The Basic Skills Learning System is designed to help students advance from a third-grade to an eighth-grade equivalency in reading, language and mathematics. It teaches basic number concepts, fractions, decimals, proportions, percentages and other arithmetical operations, fundamentals of word structure, reading comprehension, vocabulary development, language structure, and word usage. Students sit at the terminal within a private cubicle and work at their own pace. There’s no class and no teacher, and consequently none of the humiliation that sends many adults flying from the traditional classroom. The computer confronts its pupils with a choice of exercises within a specific topic, addresses its students by name and even flashes back the problem spots for review. When the student answers a question correctly, the computer writes: “Great!” “Terrific.” “Right on.” When he makes an error, the words “Let’s try again” appear on the screen.

The lessons are imaginatively constructed. Little racing cars keep track of a student’s progress; dogs, cats, trains and trees appear to enact constructed sentences, but if a student punches the sentence “The train runs over the dog,” PLATO creates an animated train on a bridge, running over the dog, but not squishing him. In short, they’ve thought of everything. When PLATO was tested in Texas’ Bexar County Jail, students made significant gains (1.3 grade levels) in math in less than 17 hours (the traditional school year takes 150 to 180 hours to complete). The men in the control group at Bexar were so disappointed when they realized they were not allowed to use PLATO, they left the program. Tests in other learning centers have shown reading levels up eight tenths of a grade level after 15 hours of PLATO study.

The most amazing statistic is the attrition rate; only 6 percent of the adult students drop out of the PLATO program. “The machine can be more humane,” explains Caldwell. “There’s no put-down. Low-achievers find it better because of the isolation. One of the important things about the basic skills program is the reinforcement and remediation.” This makes it ideal for prison use. The program is encouraging and consistent. When an inmate transfers, he can take up where he left off, provided PLATO is in use in both places.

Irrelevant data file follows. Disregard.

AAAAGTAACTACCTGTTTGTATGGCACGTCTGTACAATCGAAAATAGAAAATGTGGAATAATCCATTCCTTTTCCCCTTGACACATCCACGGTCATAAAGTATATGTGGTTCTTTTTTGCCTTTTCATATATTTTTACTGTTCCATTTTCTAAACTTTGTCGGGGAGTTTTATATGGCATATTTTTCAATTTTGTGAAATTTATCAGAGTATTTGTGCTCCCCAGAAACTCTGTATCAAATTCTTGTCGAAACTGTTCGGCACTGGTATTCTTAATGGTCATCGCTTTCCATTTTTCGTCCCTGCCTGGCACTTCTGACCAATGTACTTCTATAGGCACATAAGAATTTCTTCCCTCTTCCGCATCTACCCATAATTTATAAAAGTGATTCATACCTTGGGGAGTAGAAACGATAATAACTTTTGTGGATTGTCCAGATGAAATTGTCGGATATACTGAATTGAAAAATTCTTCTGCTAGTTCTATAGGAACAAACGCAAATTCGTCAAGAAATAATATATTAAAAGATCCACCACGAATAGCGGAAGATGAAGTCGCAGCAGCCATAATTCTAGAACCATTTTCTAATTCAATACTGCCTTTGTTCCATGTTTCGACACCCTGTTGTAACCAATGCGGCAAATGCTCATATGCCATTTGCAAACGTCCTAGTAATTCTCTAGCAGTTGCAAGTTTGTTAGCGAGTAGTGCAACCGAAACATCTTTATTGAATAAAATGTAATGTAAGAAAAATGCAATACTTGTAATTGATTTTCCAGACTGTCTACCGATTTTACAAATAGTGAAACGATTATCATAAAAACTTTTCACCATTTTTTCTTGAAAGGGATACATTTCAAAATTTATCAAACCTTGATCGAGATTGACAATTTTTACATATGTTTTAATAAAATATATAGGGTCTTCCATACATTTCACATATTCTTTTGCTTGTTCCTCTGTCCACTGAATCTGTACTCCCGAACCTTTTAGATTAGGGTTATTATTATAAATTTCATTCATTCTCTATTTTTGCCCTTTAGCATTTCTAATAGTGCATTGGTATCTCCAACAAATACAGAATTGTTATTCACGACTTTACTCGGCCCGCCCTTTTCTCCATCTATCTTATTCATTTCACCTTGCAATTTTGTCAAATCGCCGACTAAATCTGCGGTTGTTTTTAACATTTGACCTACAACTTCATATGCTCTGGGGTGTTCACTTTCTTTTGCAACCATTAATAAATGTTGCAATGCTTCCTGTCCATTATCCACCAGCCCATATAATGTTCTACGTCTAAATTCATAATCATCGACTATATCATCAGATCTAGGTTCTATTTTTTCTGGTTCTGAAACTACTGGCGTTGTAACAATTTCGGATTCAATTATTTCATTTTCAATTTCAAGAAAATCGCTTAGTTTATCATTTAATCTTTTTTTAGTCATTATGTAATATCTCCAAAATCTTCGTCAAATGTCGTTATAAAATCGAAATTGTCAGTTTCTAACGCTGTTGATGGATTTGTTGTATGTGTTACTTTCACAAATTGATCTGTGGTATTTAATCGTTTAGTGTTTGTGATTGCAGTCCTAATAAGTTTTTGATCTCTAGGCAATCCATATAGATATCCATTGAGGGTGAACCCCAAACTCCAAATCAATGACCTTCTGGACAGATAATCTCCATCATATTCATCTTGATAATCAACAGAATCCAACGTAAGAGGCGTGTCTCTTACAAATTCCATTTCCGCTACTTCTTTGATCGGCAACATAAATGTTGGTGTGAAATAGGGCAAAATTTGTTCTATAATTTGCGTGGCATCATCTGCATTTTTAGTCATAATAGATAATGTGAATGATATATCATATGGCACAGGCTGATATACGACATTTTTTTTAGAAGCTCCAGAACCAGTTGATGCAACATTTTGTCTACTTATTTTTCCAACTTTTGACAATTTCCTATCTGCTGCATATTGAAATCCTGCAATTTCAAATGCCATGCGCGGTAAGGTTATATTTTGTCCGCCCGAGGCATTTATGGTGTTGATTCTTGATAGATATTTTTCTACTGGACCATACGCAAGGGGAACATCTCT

The only thing that holds back the widespread use of PLATO is the package price, and that recently dropped by almost two thirds. Since the technology is similar to that of the pocket calculator, PLATO’S leasing price of $38,000 a year (for consultation and the installation of eight terminals) will continue to drop.

while programs to eliminate adult illiteracy quite naturally focus on educating illiterate adults, many educators believe that prevention is preferable to cure. Alvin Granowsky, Director of Language Arts for the DISD, has published a new textbook series which he co-authored with several DISD associates and John P. Dawkins of Philadelphia. The ReadAbility series has lessons on reading a catalog, a menu, a classified ad, and a medicine label – all incorporated between the traditional chapters of poetry and prose. “I feel that Dallas is a leader in this, no doubt about it,” says Granowsky as he stacks more and more paper evidence to assert that no one will ever get out of a Dallas eighth grade class illiterate. Even down to the second grade, the problem students are pinpointed and offered remedial assistance. Volatile community meetings and “Parents as Partners” get-togethers are being held to work out the rough spots between the home and the school.

In the meantime, there are only a handful of success stories. And for every one of these, there’s an untold number of failures, people who for one reason or another – parental negligence, teacher incompetence, bureaucratic indifference – have passed through the educational system and still can’t read or write.

When Ray Duncan graduated fromLincoln High School in 1975, he couldn’tread the directions on the back of a frozenpizza. Now he’s taking ABE classes andlearning to read, too. But his youngerbrother, Bobby, is going to graduate fromLincoln this year and he cannot read.”Why, Bobby can’t even read a jukebox,” says Ray, “and I’m worried abouthim. I told him about the ABE center andthe classes he can take, but he says he’ssick of school. He wants to get out andget a job. But he doesn’t know what it’slike out there. He doesn’t know whereI’ve been. But he’ll find out soon enough.I found out. He’ll find out too.”